If you've read this far through my rant, thank you! I'm sure we've all been there with projects that just don't work out. There were some other patterns I quite liked in that issue of La Maison Victor but I'll take a break before going back to see if they're worth toile-ing through. I haven't bought any subsequent issues.

I used to love sewing magazines, but nowadays I'm a lot more selective and only buy if there are at least two patterns I'd consider making, and usually this means going straight for Burda. There isn't much in the way of written editorial in Burda (usually just one article, giving context for a special pattern) which is a shame as I do love to read about sewing - that's why I still blog and enjoy reading others' blogs!

However I prefer it to buying the other sewing magazines like Love Sewing or Simply Sewing which have fewer patterns (that are less to my taste) as a lot of their editorial seems to be repurposed from other sewists' blogs that I'd have read for free online anyway! La Maison Victor seems to combine the weak spots of both magazines - as few patterns as Love Sewing et al plus the lack of written content that Burda has. I'm not saying I wouldn't buy it again, but it'd only be if the patterns were truly inspiring.

What are your thoughts on sewing magazines? Do you subscribe or pick and choose? Or avoid altogether?

NorseOtter xx

Sunday, 30 September 2018

Remembering Summer in my (slightly) modified Mimi G Jessica Dress

It's properly Autumn here in England now, but I've still got a few summer projects to share. Typically, I only finished this dress in time for a couple of weeks' worth of wear before it got too cold, but I'm pretty pleased with it. All these pictures are taken at the dress's debut outing on holiday in the Dordogne. Sorry for the picture overload - I wanted to take advantage of the beautiful scenery, especially at the  magical Jardins de Marqueyssac.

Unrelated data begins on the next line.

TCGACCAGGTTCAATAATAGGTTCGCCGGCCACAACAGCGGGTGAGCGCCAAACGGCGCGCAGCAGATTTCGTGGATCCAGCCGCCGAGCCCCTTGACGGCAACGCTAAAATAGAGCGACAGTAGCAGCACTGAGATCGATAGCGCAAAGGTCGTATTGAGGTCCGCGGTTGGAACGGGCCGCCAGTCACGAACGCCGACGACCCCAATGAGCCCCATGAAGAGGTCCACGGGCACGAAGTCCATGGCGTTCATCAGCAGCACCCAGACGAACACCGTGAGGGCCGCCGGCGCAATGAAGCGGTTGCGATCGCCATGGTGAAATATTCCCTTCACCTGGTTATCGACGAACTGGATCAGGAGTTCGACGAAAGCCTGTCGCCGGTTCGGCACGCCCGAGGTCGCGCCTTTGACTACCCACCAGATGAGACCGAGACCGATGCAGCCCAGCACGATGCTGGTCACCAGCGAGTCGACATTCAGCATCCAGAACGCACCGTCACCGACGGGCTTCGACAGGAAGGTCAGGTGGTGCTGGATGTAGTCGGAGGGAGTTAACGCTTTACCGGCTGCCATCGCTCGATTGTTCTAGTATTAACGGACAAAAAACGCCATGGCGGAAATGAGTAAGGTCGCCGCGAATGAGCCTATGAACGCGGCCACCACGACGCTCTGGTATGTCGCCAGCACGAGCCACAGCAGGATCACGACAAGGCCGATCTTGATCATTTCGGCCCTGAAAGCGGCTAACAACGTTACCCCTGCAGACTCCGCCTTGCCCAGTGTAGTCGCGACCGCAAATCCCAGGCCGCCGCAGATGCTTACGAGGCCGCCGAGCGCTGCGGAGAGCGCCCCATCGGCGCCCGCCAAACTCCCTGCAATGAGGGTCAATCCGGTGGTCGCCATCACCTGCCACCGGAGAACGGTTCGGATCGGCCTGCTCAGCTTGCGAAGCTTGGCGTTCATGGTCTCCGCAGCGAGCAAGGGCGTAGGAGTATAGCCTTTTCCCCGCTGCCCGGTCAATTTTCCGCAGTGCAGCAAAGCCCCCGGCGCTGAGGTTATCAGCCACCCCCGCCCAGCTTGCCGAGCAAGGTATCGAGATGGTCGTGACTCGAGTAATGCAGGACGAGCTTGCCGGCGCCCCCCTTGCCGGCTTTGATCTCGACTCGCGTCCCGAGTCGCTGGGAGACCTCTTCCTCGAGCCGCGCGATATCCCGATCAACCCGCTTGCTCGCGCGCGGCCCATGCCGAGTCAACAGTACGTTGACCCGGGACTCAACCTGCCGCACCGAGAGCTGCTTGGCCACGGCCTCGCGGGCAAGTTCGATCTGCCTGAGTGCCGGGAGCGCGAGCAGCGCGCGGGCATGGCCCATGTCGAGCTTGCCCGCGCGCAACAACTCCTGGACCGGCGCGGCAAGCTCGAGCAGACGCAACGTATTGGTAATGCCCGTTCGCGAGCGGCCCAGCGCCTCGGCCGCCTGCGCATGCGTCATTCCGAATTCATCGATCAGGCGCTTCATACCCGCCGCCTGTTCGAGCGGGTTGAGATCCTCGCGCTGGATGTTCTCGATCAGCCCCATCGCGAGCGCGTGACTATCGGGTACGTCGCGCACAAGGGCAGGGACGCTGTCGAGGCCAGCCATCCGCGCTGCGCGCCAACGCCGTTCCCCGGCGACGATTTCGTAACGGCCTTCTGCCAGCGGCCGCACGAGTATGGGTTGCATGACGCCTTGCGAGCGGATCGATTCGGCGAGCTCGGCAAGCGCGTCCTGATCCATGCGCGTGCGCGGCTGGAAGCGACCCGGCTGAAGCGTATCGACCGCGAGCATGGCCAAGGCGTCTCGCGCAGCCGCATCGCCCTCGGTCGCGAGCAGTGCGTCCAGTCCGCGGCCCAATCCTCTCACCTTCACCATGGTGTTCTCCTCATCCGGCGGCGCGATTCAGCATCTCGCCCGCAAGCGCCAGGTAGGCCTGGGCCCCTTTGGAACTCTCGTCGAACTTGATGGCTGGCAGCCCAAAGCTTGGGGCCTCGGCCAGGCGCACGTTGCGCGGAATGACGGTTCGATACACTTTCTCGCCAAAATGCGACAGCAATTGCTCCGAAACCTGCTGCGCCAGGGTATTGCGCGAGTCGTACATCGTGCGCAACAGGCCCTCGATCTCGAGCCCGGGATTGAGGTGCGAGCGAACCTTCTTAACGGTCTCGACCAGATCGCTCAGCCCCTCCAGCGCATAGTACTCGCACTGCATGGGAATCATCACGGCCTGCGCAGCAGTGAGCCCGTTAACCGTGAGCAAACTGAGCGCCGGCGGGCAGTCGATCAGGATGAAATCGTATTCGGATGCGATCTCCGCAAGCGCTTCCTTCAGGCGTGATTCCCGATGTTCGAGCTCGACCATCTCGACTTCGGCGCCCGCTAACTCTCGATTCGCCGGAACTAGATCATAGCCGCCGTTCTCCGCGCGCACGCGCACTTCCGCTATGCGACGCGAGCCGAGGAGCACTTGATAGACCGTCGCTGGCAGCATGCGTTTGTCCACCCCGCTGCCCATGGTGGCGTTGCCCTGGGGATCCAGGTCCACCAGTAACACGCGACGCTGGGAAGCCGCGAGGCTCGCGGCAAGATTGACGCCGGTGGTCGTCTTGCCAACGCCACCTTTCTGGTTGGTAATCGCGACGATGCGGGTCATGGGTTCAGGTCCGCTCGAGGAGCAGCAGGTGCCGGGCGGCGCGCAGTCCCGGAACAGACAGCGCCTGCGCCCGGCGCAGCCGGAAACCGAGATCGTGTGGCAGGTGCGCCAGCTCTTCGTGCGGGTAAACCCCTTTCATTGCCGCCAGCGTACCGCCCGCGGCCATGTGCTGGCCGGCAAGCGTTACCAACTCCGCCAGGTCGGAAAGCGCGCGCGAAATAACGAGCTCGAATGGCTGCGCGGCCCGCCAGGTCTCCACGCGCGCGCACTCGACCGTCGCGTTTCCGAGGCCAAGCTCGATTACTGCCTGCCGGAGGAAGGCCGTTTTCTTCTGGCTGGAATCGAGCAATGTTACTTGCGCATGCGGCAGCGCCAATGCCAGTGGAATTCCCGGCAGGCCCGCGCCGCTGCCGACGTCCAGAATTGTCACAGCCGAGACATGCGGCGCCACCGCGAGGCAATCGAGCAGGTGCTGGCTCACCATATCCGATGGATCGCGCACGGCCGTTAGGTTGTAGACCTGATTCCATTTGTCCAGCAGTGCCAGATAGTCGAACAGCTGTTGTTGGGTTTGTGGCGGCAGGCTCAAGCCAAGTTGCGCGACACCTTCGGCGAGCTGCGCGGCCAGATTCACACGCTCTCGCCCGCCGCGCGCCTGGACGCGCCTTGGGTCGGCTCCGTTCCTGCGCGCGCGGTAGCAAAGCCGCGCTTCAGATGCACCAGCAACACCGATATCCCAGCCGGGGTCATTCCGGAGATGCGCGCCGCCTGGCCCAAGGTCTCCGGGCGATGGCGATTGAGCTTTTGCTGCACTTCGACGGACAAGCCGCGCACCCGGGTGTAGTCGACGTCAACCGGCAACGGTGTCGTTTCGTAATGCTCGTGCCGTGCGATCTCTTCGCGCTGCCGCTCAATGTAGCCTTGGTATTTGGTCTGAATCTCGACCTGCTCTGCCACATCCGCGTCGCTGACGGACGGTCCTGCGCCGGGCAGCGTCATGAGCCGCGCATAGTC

I wish I'd finished it earlier as it's the perfect floaty weight for the hot summer we had, but all my plans had a bit of a setback with my ankle issues. I'm glad it still got some wear!
I particularly love the pairing of pattern and fabric. This cotton lawn from The Man Outside Sainsbury's, made famous by Karen of Did You Make That? My one spree to his stall in Walthamstow Market at the beginning of the year has served me very well! This lawn was £7 a metre I believe and apparently Liberty, but there wasn't anything printed on the selvedge. It is good quality and a lovely 70s-ish floral print though, so I'm more than happy with it.

The pattern is the *free* Jessica dress from Mimi G. It's a lovely pattern and was very on-trend this summer. It was a pretty easy make and the instructions were decent, although you do have to mark your own buttonhole and pocket placement. I also didn't follow the order of construction to the letter, preferring instead to leave any hemming to the end in case I wanted to alter the length, but in the end I kept the skirt length as drafted.